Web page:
'The Gordon Problem' set to testify in impeachment inquiry's main event

In a conspicuous moment during Tuesday's impeachment inquiry hearings, former National Security Council aide Tim Morrison testified that one of his colleagues urgently warned him about President Trump’s European Union ambassador, Gordon Sondland, and even coined a name for her concerns: “the Gordon problem.”

On Wednesday morning, it'll be Sondland's turn to testify as the impeachment probe's most anticipated witness, less than 24 hours after Republicans declared total victory in Tuesday afternoon's hearings. But it remained unclear whether the wealthy hotelier-turned-diplomat would pose a "problem" for Democrats, Republicans, or all of the above.

Sondland is more directly entangled than any witness yet in the president’s alleged efforts to get Ukraine to investigate former Vice President Joe Biden's dealings in the country, including Biden's successful push to have Ukraine's top prosecutor fired by threatening to withhold $1 billion in U.S. aid. Yet Sondland has already amended his testimony once -- “I now do recall,” he said, talking to Ukraine about anti-corruption investigations — and has frustrated Democrats' efforts to build a consistent narrative of misconduct by the president.

Most notably, Sondland previously testified behind closed doors that Trump directly told him there were to be "no quid pro quos of any kind" with Ukraine, and that he didn’t recall any conversations with the White House about withholding military assistance in return for Ukraine helping with the president’s political campaign.

FILE - In this Monday, Oct. 28, 2019, file photo, U.S. Ambassador to the European Union Gordon Sondland walks to a secure area of the Capitol to testify as part of the House impeachment inquiry into President Donald Trump, in Washington. Sondland is scheduled to be the first witness when the impeachment hearings resume at 9 a.m. EST Wednesday, Nov. 20. (AP Photo/Patrick Semansky, File)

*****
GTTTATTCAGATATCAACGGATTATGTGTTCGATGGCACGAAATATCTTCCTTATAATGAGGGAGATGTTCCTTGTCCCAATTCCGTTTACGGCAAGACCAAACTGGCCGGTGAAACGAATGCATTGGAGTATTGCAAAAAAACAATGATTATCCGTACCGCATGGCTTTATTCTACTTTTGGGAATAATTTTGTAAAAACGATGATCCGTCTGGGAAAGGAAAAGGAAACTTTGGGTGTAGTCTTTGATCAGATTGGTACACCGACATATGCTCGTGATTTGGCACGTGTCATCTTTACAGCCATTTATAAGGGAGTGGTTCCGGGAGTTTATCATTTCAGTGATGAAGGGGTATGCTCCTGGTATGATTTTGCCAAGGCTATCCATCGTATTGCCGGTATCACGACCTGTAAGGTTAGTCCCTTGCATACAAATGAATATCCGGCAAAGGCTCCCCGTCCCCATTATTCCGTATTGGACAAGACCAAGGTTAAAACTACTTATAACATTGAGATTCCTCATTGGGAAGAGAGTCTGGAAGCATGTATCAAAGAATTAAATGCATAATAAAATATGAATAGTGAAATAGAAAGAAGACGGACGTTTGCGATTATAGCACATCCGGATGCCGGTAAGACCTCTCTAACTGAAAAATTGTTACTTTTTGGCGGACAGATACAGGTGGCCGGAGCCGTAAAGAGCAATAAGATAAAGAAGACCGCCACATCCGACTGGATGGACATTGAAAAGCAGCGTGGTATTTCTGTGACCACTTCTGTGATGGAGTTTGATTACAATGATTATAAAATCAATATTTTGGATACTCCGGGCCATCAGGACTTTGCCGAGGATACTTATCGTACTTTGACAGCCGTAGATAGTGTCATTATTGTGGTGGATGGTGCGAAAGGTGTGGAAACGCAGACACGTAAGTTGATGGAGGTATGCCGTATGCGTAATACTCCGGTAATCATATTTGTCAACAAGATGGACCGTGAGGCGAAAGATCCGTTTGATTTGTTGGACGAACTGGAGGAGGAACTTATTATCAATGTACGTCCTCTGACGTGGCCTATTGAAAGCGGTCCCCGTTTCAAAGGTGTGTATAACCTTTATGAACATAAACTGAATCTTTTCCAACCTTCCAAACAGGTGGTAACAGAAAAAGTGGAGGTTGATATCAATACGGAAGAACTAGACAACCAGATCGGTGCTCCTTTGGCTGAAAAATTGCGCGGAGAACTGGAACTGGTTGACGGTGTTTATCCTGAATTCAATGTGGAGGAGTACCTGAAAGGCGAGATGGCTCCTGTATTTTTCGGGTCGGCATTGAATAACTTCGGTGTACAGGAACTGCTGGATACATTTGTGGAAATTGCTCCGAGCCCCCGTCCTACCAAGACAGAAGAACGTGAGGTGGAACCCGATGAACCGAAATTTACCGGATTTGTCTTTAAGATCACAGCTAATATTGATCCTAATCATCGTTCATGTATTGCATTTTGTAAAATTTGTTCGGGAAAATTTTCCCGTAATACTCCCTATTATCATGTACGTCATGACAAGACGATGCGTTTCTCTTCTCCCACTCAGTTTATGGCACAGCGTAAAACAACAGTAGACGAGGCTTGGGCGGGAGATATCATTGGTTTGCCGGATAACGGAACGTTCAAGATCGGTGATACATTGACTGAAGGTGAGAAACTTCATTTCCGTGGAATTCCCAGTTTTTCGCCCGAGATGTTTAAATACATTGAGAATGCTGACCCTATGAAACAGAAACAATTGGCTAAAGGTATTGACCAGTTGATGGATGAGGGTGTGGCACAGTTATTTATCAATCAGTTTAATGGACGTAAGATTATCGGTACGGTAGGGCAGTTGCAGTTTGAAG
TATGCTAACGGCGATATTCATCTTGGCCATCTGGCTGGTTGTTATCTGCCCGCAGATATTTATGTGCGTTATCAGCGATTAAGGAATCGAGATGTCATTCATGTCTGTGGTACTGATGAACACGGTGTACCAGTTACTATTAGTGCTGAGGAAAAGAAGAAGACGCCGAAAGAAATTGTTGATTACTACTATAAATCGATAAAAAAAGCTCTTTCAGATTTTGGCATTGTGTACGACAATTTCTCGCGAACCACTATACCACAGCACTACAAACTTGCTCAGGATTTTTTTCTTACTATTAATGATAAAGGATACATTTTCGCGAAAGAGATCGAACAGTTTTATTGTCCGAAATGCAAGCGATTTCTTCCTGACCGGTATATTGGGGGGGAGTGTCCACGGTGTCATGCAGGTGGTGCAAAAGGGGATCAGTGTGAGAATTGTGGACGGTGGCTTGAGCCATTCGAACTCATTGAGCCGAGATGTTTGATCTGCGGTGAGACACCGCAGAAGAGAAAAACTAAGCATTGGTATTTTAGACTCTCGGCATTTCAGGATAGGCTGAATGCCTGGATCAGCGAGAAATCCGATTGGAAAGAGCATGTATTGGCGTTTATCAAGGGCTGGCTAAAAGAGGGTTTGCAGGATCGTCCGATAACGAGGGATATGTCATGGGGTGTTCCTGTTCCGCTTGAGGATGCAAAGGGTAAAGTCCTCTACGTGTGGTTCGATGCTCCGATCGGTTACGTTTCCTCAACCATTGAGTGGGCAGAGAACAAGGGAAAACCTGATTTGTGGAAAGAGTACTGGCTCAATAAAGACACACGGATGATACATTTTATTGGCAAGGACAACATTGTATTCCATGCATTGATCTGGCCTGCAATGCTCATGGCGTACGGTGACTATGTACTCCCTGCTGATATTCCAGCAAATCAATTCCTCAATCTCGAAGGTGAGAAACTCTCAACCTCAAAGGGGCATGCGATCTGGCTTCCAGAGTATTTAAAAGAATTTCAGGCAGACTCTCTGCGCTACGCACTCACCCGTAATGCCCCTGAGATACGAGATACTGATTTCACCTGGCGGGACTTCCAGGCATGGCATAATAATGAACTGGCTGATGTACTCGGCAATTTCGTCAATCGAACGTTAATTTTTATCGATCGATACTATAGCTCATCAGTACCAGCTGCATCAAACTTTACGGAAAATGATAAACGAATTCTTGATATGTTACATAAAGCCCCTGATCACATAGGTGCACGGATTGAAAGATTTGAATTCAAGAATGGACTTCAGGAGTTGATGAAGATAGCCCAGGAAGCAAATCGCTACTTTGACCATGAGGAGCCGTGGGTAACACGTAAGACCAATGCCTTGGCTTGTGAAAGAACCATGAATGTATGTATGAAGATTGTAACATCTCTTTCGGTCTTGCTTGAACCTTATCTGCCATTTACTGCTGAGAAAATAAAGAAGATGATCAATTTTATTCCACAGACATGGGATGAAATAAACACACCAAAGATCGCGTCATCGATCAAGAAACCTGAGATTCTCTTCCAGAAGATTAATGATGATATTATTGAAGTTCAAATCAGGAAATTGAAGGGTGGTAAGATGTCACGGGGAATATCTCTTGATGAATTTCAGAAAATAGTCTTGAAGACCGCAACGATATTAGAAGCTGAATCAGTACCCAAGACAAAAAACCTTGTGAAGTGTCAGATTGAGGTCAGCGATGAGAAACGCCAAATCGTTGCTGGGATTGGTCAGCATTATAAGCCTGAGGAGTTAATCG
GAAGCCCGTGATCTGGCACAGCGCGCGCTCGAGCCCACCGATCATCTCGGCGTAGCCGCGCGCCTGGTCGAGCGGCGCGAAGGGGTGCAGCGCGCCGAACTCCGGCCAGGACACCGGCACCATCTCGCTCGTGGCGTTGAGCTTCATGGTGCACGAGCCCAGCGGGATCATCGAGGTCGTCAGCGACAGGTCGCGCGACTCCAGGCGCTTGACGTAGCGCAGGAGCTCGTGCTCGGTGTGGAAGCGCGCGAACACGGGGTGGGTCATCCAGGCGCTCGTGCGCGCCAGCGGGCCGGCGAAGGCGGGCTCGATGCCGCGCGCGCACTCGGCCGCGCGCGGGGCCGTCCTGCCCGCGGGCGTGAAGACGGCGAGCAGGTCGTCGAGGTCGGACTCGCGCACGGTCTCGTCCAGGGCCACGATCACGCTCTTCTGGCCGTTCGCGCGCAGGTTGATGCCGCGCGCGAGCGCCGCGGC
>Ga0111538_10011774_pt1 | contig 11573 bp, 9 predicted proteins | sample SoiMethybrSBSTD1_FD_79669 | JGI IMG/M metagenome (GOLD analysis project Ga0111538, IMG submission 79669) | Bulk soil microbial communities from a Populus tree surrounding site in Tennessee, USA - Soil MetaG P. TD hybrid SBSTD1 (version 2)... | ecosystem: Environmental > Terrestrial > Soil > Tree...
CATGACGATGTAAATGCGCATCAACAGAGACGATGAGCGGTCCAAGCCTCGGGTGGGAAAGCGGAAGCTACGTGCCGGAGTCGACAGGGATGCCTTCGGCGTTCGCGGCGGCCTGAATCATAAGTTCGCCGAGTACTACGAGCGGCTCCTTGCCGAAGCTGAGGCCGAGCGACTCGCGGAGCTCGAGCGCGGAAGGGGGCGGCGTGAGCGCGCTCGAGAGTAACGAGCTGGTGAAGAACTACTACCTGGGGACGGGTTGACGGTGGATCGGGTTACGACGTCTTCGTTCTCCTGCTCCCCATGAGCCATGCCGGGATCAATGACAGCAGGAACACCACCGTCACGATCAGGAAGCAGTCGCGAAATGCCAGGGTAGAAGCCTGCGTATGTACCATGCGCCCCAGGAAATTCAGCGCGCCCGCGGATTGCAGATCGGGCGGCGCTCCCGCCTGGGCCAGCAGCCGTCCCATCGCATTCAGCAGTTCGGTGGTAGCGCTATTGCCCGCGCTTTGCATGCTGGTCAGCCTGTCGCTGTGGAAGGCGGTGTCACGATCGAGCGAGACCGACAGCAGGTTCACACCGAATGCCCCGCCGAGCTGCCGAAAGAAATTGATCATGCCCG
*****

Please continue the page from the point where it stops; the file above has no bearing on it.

Then, William Taylor, the U.S. chargé d'affaires for Ukraine, told lawmakers that Sondland himself said "everything" — a White House visit for Ukraine's new leader and the release of military aid to the former Soviet republic — was contingent on a public announcement of investigations into the 2016 election and into Ukraine gas company Burisma Holdings. (Hunter Biden held a highly lucrative role on the board of Burisma, despite having little relevant experience, while his father oversaw Ukraine policy as vice president.)

Weeks later, after testimony from Taylor and Morrison placed him at the center of key discussions, Sondland amended his testimony and claimed his recollection had been "refreshed." Sondland said he now could recall a September conversation in which he told an aide to Ukraine President Volodymyr Zelensky that military aid likely would not occur until Ukraine made public announcements about corruption investigations. Sondland said he came to "understand" that arrangement from other sources.

Additionally, Sondland has insisted he knew acting White House Chief of Staff Mick Mulvaney only well enough to wave and say hello. He said he may have spoken to him once or twice on the phone, but not about Ukraine. Meanwhile, Lt. Col. Alexander Vindman, an NSC official, has testified Sondland cited a discussion with Mulvaney when pushing Ukrainian officials to open the investigations that Trump wanted into alleged 2016 U.S. presidential election interference and the Bidens.


Separately, Fiona Hill, another White House national security official, said Sondland often talked of meetings with Mulvaney. In a further link between the two men, she quoted the-then National Security Adviser John Bolton as telling her he didn’t want to be part of “whatever drug deal Sondland and Mulvaney were cooking up.” Hill is to testify Thursday.

Trump, meanwhile, has recently tried to suggest that he barely knows his hand-picked ambassador, but Sondland has said he has spoken several times with the president and was acting on his direction. Sondland routinely bragged about his proximity to Trump and drew alarm from the foreign service and national security apparatus as part of an irregular channel of diplomacy led by the president’s lawyer, Rudy Giuliani.